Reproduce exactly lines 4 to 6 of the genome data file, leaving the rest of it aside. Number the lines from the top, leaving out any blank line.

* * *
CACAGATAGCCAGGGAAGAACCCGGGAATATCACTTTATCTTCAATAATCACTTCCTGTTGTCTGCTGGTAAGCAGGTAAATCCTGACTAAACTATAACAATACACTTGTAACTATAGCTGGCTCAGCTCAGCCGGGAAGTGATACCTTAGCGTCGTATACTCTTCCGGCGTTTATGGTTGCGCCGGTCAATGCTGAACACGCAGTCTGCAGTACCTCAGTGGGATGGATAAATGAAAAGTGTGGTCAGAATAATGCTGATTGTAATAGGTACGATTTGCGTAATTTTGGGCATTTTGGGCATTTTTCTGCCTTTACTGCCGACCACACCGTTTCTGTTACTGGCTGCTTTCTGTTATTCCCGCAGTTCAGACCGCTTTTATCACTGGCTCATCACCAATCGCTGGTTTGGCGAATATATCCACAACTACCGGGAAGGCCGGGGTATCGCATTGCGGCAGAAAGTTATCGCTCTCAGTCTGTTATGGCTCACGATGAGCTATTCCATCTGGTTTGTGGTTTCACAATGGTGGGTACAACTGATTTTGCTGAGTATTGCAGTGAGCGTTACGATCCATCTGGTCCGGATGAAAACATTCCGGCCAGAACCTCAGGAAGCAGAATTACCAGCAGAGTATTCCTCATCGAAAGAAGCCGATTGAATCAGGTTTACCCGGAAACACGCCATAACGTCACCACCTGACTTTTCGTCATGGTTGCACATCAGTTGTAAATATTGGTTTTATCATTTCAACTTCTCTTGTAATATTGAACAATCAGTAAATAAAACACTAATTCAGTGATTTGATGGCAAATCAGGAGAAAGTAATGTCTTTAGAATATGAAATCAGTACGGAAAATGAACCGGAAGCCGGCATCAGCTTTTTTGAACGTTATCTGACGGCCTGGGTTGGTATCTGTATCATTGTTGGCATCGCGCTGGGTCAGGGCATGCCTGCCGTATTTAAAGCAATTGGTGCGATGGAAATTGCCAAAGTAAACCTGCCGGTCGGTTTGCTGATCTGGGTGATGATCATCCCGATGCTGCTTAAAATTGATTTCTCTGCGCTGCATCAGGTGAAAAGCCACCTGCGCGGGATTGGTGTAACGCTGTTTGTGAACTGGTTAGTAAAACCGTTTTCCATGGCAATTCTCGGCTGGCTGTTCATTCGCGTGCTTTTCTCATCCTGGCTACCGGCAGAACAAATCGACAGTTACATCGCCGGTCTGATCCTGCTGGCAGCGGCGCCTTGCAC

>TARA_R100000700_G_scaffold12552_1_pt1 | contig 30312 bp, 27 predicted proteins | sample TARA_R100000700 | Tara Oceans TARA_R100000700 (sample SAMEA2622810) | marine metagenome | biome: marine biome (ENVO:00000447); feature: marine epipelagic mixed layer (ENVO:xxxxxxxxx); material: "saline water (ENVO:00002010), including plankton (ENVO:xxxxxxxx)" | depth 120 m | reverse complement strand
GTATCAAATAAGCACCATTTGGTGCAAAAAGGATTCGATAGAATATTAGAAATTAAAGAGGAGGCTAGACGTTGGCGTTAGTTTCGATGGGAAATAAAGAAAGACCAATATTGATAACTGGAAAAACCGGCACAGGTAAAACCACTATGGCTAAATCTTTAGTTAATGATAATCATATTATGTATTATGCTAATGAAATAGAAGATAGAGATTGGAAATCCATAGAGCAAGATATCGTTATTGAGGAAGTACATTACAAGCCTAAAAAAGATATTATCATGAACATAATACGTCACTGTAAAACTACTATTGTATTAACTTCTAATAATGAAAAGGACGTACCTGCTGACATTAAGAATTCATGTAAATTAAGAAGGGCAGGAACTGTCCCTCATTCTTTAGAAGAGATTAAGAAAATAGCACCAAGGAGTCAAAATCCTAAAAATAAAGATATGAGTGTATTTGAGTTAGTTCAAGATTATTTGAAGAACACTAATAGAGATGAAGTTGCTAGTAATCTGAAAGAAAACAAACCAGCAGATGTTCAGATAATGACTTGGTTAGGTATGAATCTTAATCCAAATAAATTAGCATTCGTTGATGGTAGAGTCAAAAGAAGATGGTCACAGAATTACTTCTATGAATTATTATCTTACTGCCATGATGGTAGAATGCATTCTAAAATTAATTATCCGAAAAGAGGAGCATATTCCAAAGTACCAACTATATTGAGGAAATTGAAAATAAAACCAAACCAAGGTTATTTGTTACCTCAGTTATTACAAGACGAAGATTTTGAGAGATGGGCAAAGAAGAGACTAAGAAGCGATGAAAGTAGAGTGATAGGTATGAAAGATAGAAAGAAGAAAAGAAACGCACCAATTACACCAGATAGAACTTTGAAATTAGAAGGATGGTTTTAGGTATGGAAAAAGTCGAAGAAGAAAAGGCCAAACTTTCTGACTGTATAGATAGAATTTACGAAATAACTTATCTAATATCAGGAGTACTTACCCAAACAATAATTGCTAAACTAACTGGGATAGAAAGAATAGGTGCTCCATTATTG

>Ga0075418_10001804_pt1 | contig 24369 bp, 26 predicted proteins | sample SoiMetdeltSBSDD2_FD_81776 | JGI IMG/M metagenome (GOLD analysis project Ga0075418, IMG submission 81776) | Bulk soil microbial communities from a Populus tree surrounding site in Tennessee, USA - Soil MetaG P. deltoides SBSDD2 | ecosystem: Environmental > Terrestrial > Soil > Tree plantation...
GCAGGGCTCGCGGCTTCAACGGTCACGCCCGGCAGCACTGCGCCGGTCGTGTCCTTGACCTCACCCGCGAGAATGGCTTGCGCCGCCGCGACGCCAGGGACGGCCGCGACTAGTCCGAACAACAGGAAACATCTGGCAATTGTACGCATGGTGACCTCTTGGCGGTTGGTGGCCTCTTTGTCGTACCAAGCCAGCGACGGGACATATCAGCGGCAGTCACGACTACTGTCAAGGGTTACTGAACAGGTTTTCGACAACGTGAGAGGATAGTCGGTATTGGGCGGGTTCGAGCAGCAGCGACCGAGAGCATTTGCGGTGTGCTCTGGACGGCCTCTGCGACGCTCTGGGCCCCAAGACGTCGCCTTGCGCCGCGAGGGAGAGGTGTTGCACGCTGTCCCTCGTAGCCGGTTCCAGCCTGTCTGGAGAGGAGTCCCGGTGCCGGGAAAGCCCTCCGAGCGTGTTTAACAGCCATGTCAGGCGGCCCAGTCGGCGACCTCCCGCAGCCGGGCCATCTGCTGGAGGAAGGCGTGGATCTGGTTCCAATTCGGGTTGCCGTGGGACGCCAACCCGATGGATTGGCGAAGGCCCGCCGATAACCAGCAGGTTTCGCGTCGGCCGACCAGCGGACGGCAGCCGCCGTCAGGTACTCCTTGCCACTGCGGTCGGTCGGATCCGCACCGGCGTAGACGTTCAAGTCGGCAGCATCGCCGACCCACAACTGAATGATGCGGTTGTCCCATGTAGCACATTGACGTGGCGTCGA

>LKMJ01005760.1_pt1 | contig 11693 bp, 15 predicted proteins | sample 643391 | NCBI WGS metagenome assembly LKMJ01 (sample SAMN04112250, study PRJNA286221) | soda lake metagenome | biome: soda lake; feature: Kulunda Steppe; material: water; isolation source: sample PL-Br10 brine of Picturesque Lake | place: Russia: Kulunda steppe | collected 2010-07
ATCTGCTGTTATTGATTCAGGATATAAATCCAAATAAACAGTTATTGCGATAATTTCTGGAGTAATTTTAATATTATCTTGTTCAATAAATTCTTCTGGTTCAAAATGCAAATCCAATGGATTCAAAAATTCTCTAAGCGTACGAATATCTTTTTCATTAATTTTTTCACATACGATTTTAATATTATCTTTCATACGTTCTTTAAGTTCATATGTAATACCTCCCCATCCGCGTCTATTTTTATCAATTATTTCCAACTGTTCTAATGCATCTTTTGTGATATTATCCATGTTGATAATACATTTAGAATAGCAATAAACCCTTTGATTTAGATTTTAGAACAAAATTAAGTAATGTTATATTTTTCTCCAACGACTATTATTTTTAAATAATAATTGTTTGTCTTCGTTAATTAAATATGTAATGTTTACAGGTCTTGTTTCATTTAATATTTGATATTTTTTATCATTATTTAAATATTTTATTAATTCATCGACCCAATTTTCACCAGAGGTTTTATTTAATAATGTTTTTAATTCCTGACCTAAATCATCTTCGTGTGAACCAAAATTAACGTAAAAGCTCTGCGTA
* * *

>Ga0075418_10001804_pt1 | contig 24369 bp, 26 predicted proteins | sample SoiMetdeltSBSDD2_FD_81776 | JGI IMG/M metagenome (GOLD analysis project Ga0075418, IMG submission 81776) | Bulk soil microbial communities from a Populus tree surrounding site in Tennessee, USA - Soil MetaG P. deltoides SBSDD2 | ecosystem: Environmental > Terrestrial > Soil > Tree plantation...
GCAGGGCTCGCGGCTTCAACGGTCACGCCCGGCAGCACTGCGCCGGTCGTGTCCTTGACCTCACCCGCGAGAATGGCTTGCGCCGCCGCGACGCCAGGGACGGCCGCGACTAGTCCGAACAACAGGAAACATCTGGCAATTGTACGCATGGTGACCTCTTGGCGGTTGGTGGCCTCTTTGTCGTACCAAGCCAGCGACGGGACATATCAGCGGCAGTCACGACTACTGTCAAGGGTTACTGAACAGGTTTTCGACAACGTGAGAGGATAGTCGGTATTGGGCGGGTTCGAGCAGCAGCGACCGAGAGCATTTGCGGTGTGCTCTGGACGGCCTCTGCGACGCTCTGGGCCCCAAGACGTCGCCTTGCGCCGCGAGGGAGAGGTGTTGCACGCTGTCCCTCGTAGCCGGTTCCAGCCTGTCTGGAGAGGAGTCCCGGTGCCGGGAAAGCCCTCCGAGCGTGTTTAACAGCCATGTCAGGCGGCCCAGTCGGCGACCTCCCGCAGCCGGGCCATCTGCTGGAGGAAGGCGTGGATCTGGTTCCAATTCGGGTTGCCGTGGGACGCCAACCCGATGGATTGGCGAAGGCCCGCCGATAACCAGCAGGTTTCGCGTCGGCCGACCAGCGGACGGCAGCCGCCGTCAGGTACTCCTTGCCACTGCGGTCGGTCGGATCCGCACCGGCGTAGACGTTCAAGTCGGCAGCATCGCCGACCCACAACTGAATGATGCGGTTGTCCCATGTAGCACATTGACGTGGCGTCGA

>LKMJ01005760.1_pt1 | contig 11693 bp, 15 predicted proteins | sample 643391 | NCBI WGS metagenome assembly LKMJ01 (sample SAMN04112250, study PRJNA286221) | soda lake metagenome | biome: soda lake; feature: Kulunda Steppe; material: water; isolation source: sample PL-Br10 brine of Picturesque Lake | place: Russia: Kulunda steppe | collected 2010-07